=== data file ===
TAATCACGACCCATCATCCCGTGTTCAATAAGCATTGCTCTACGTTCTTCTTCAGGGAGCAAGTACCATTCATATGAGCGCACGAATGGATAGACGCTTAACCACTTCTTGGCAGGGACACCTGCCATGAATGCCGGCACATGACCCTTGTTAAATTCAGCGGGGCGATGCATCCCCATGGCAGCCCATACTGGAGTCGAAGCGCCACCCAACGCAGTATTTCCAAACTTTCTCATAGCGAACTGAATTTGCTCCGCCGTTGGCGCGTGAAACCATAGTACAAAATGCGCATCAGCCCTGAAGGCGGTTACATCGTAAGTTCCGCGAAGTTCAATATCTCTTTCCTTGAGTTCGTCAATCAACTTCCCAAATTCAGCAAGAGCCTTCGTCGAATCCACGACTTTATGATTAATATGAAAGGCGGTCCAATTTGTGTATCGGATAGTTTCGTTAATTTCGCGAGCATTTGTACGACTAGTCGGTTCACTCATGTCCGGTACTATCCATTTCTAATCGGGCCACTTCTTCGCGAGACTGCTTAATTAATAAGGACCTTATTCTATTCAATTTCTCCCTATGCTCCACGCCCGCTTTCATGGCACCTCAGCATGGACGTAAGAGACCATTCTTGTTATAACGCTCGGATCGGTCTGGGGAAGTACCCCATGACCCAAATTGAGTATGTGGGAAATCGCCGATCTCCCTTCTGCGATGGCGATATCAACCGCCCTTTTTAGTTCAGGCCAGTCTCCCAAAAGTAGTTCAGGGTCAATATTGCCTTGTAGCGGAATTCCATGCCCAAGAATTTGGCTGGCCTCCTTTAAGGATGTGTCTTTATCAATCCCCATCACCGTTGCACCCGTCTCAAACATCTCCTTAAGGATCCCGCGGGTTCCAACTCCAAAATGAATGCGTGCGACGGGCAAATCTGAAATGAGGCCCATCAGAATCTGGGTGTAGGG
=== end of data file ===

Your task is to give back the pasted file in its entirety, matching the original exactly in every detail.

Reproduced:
TAATCACGACCCATCATCCCGTGTTCAATAAGCATTGCTCTACGTTCTTCTTCAGGGAGCAAGTACCATTCATATGAGCGCACGAATGGATAGACGCTTAACCACTTCTTGGCAGGGACACCTGCCATGAATGCCGGCACATGACCCTTGTTAAATTCAGCGGGGCGATGCATCCCCATGGCAGCCCATACTGGAGTCGAAGCGCCACCCAACGCAGTATTTCCAAACTTTCTCATAGCGAACTGAATTTGCTCCGCCGTTGGCGCGTGAAACCATAGTACAAAATGCGCATCAGCCCTGAAGGCGGTTACATCGTAAGTTCCGCGAAGTTCAATATCTCTTTCCTTGAGTTCGTCAATCAACTTCCCAAATTCAGCAAGAGCCTTCGTCGAATCCACGACTTTATGATTAATATGAAAGGCGGTCCAATTTGTGTATCGGATAGTTTCGTTAATTTCGCGAGCATTTGTACGACTAGTCGGTTCACTCATGTCCGGTACTATCCATTTCTAATCGGGCCACTTCTTCGCGAGACTGCTTAATTAATAAGGACCTTATTCTATTCAATTTCTCCCTATGCTCCACGCCCGCTTTCATGGCACCTCAGCATGGACGTAAGAGACCATTCTTGTTATAACGCTCGGATCGGTCTGGGGAAGTACCCCATGACCCAAATTGAGTATGTGGGAAATCGCCGATCTCCCTTCTGCGATGGCGATATCAACCGCCCTTTTTAGTTCAGGCCAGTCTCCCAAAAGTAGTTCAGGGTCAATATTGCCTTGTAGCGGAATTCCATGCCCAAGAATTTGGCTGGCCTCCTTTAAGGATGTGTCTTTATCAATCCCCATCACCGTTGCACCCGTCTCAAACATCTCCTTAAGGATCCCGCGGGTTCCAACTCCAAAATGAATGCGTGCGACGGGCAAATCTGAAATGAGGCCCATCAGAATCTGGGTGTAGGG